Fifty homeless people died in Las Vegas during 2011. When the die, they often don’t get a funeral, and often don’t have much family around to take care of their final wishes. The coroner is the one who handles the body, conducts an autopsy, and prepares for burial.

That’s where Linda Lera-Randle El comes in. She’s a homeless advocate and founder of Straight from the Streets, a group that helps homeless people find aid.

Lera-Randle El recently held a vigil for those 50 men and women who died this past year. The experience, she says, is therapeutic, but very sad for those who attend. It’s appropriate to say goodbye, she says.

“It becomes a testimony for a lot of them,” she says for the homeless and ex-homeless people who attended. “You have to be able to make some lightness in the middle of it…it’s very, very sad to look at that list of names.”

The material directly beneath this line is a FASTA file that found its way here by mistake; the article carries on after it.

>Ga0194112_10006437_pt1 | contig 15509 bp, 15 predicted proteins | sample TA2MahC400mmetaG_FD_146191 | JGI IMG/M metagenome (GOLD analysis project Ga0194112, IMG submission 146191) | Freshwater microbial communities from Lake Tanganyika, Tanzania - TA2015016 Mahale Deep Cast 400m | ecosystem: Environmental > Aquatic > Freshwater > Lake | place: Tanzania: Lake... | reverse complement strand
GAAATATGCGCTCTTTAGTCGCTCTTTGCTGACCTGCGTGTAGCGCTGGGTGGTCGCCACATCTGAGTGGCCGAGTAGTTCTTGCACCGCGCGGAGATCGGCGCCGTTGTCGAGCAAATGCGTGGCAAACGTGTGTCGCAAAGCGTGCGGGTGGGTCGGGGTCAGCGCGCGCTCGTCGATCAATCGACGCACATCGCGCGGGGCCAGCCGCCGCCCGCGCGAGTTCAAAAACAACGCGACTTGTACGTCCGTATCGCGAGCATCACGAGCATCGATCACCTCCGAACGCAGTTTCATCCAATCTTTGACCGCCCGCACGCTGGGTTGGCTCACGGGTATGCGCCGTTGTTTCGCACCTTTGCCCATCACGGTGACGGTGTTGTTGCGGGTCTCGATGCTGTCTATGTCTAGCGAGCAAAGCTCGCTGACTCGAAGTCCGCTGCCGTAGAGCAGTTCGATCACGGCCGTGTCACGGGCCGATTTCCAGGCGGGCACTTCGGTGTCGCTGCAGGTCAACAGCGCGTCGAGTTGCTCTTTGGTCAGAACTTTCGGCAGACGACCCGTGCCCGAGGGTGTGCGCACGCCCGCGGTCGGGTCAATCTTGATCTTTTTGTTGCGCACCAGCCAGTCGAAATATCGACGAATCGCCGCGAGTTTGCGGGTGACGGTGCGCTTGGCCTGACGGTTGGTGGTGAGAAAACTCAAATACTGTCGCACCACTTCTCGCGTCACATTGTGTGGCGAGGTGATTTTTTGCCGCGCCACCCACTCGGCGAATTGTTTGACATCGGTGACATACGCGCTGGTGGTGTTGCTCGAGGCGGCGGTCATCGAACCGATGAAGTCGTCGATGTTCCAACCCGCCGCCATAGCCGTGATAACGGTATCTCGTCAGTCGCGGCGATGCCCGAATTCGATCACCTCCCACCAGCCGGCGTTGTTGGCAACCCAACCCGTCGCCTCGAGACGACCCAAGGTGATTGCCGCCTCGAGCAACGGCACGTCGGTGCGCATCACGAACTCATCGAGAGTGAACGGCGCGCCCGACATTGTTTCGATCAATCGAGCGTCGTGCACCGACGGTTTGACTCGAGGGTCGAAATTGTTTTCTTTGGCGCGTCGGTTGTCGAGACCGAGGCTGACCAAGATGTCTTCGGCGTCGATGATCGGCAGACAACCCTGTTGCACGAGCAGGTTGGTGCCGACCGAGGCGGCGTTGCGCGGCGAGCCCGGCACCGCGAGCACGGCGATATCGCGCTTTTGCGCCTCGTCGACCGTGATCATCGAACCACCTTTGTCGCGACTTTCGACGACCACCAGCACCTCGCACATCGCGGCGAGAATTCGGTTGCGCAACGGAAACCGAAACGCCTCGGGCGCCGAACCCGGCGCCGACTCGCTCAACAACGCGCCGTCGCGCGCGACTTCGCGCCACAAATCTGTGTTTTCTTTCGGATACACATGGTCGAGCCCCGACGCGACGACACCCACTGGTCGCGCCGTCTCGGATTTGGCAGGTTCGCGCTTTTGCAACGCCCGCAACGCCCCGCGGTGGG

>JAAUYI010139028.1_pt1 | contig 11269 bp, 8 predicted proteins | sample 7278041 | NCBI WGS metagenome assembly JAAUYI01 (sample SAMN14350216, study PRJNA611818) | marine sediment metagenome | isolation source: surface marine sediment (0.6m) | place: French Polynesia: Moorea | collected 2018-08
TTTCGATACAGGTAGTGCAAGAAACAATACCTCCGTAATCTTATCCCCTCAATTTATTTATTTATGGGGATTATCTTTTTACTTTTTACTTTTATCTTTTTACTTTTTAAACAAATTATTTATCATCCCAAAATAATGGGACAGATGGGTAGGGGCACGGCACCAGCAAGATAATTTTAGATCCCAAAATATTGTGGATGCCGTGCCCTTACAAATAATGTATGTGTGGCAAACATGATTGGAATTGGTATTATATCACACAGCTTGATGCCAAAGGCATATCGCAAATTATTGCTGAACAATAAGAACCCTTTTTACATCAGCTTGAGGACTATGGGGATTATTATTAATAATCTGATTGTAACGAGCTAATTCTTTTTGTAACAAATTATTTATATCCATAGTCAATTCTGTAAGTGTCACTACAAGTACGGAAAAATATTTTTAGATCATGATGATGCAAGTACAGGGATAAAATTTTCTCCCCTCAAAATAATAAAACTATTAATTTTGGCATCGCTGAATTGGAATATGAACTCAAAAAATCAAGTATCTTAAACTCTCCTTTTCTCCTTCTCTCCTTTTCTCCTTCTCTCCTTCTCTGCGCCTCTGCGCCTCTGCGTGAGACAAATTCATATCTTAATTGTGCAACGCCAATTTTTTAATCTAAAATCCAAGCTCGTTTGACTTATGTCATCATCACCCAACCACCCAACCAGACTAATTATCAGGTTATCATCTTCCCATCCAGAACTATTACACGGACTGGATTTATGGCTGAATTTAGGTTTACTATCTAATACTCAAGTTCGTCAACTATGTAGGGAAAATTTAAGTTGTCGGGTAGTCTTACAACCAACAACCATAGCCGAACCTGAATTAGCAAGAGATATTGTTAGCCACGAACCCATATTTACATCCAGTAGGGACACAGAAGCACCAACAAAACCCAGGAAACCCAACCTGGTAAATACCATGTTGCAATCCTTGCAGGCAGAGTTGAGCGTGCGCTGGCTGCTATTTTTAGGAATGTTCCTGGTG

There are an estimated 15,000 homeless people in Nevada, and resources to help them are dwindling due to the recession, Lera-Randle El says. Many are homeless because they were evicted after long hospitals stays away from home, or because their homes were foreclosed upon, she says.

“Las Vegas never, ever reached where it should have been in the area of social services,” she says.

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“You have to take every person an assess them” in order to know how to help them, she says of how her organization treats its clients. “If they don’t have a place to go, there’s crisis.”

Linda Lera-Randle El, homeless advocate and founder of Straight From the Streets
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KNPR's State of Nevada
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Jan 25, 2005